The Bagamoyo seaside area of Tanzania is renowned for fresh pineapples. However, most of the pineapples are not sold and eventually rot because of the absence of storage facilities and the reluctance of processors to purchase irregular fruits. Approximately one-fourth of the harvest perish before getting to the market due to poor post-harvest processing and storage.
Farm Africa Tanzania collaborated with native female farmers to help them increase their earnings by:
- teaching farmers how to use techniques that allow them to produce and harvest throughout the year.
- teaching them improved techniques that enable them to produce fruits that meet the requirement of local processors.
- attaining an organic status that allows the female farmers to consistently sell off their pineapples at premium rates locally and internationally.
Helping female farmers to improve their entrepreneurial skills enabled them to:
- become equal partners when making decisions
- purchase more nourishing food and clear medical and school bills
This is another one of many programmes spread across eastern Africa sponsored by Farm Africa Tanzania’s Maendeleo Agriculture Enterprise Fund.
Sesame is the ideal plant to change the lives of farmers in the northern part of Tanzania. Unlike maize and other popular plants grown in the region, sesame is tolerant to drought. It also has a high demand for sesame in the local and international market because it is used in pharmaceuticals, food and cosmetics industry.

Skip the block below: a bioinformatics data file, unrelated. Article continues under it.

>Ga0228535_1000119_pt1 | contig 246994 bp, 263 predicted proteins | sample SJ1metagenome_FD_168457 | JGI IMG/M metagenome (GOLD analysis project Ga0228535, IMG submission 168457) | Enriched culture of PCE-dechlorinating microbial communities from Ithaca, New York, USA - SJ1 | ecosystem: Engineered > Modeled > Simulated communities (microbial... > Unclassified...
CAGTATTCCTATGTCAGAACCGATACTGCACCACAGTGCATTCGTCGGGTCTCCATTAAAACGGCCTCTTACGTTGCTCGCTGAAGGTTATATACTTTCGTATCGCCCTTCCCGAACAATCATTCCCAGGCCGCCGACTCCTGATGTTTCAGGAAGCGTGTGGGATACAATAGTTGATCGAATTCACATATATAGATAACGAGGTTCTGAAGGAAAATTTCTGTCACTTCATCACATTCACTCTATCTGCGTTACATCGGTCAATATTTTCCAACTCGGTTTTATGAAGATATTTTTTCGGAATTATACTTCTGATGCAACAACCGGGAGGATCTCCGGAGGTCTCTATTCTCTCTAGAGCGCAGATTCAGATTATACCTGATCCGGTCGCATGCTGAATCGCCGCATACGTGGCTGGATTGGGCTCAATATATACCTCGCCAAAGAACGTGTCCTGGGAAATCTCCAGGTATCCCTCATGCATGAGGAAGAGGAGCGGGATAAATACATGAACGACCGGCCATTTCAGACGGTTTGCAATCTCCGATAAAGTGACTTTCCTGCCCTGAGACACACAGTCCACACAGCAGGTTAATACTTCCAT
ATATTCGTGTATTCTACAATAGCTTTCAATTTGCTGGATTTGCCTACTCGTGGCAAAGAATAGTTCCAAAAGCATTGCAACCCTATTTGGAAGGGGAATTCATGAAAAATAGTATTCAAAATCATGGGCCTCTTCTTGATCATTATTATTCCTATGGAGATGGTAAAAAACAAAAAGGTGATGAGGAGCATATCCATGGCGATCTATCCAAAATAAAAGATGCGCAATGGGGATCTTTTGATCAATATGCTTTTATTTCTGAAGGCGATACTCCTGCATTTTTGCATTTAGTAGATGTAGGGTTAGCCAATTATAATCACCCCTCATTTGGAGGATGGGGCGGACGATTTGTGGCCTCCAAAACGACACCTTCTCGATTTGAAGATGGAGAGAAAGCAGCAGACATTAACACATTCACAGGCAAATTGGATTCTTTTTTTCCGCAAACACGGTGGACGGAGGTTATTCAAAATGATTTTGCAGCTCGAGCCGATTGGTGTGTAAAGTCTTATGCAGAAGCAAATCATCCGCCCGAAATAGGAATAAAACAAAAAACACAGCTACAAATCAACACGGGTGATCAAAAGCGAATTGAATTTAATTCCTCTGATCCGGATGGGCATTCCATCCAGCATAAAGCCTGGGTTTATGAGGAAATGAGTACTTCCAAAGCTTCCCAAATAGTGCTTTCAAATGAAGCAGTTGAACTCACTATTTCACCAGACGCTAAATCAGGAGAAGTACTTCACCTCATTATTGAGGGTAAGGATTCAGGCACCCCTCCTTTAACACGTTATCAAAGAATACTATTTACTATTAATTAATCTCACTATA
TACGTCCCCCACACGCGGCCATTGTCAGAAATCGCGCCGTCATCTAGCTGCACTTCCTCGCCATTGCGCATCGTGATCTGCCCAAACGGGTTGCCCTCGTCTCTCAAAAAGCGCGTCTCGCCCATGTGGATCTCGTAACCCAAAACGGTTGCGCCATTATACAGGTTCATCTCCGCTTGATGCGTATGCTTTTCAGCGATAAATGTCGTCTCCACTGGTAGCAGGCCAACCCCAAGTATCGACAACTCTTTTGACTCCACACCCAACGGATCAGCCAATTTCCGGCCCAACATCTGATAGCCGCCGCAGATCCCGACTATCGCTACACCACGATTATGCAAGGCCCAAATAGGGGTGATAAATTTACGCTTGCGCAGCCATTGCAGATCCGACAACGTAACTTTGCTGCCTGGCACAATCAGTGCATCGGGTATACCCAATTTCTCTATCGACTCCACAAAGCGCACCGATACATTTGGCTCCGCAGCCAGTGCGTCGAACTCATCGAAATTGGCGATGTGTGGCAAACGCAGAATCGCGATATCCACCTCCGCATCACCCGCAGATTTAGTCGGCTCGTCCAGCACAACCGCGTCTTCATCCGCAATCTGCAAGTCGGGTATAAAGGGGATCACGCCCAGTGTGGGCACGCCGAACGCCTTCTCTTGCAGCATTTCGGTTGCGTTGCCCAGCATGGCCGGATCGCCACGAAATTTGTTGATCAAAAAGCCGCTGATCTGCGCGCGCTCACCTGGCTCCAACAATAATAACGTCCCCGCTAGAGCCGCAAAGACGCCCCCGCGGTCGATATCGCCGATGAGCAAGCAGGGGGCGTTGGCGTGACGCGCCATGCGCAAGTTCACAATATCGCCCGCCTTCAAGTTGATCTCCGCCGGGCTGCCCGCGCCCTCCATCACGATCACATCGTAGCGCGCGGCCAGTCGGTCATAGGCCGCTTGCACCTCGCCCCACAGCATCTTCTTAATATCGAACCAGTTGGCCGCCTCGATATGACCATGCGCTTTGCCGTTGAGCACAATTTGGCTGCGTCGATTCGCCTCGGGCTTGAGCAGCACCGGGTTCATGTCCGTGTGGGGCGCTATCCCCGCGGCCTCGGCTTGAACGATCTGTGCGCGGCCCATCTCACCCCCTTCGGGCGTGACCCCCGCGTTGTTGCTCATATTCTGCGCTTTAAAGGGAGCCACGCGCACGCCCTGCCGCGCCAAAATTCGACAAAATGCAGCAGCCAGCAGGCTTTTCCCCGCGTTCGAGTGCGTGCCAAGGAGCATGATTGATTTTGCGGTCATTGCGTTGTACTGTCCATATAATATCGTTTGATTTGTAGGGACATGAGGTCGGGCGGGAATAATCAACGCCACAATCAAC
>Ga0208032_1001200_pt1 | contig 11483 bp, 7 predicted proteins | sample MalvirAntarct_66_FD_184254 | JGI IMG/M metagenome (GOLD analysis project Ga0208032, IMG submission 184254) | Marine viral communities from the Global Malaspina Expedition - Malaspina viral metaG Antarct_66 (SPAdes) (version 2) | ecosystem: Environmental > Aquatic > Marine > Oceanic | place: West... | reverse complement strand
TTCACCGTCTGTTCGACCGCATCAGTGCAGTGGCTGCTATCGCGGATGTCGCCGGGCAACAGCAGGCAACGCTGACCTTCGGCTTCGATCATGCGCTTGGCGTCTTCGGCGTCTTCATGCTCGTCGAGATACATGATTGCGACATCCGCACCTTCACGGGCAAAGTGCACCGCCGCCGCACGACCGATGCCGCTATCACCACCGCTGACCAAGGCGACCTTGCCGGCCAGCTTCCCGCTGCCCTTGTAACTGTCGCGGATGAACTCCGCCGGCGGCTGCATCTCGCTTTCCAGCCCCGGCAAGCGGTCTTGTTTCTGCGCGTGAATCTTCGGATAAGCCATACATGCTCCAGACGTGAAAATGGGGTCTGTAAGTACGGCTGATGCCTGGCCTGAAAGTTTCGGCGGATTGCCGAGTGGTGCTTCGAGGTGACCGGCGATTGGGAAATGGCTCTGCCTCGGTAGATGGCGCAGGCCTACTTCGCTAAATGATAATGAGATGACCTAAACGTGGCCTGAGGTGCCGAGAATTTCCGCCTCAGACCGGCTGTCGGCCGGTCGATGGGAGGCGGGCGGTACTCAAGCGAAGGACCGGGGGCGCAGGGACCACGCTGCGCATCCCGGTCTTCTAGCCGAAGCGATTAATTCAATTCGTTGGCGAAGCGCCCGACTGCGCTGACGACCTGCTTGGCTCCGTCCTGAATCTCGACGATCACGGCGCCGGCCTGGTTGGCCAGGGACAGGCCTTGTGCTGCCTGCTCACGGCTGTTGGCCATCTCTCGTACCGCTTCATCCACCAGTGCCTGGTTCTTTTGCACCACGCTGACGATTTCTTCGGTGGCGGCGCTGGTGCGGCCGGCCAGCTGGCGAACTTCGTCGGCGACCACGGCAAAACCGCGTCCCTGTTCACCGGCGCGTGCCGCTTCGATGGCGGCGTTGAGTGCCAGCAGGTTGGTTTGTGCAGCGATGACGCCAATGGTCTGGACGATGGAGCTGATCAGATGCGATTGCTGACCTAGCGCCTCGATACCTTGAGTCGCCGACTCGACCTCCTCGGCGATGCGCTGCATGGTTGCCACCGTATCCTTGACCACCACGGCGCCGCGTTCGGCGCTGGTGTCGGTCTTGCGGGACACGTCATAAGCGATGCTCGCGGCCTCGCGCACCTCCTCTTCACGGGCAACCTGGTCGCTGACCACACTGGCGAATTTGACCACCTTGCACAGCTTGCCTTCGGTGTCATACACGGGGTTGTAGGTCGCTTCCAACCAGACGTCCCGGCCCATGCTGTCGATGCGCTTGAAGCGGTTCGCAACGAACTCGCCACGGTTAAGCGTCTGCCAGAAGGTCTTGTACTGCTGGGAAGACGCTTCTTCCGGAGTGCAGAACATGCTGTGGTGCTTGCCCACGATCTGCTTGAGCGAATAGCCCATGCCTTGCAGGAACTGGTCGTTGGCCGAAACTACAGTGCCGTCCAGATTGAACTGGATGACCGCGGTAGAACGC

Farm Africa Tanzania is helping over 10,000 farmers from the districts of Manyoni, Babati and Bahi to grow their earnings through the cultivation and sale of high-quality sesame.
Cultivation, Handling, Sale, Distribution
The Sesame Programme aims to help farmers acquire the skills needed to become successful merchants by:
- encouraging individual farmers to jointly warehouse their produce for onward sale in bulk because bulk selling helps them to get more money for their produce.
- establishing connections with well-paying buyers that buy in bulk.
- facilitating training on value addition that will help them to process sesame into locally viable goods like oil, flour and goodies.
- aiding farmers to get high-grade sesame seeds for planting.
- facilitating training in the best farming methods that help sesame flourish.
- enlightening farmers on the best method of harvesting their sesame and how to dehull, clean, dry and brand it for sale.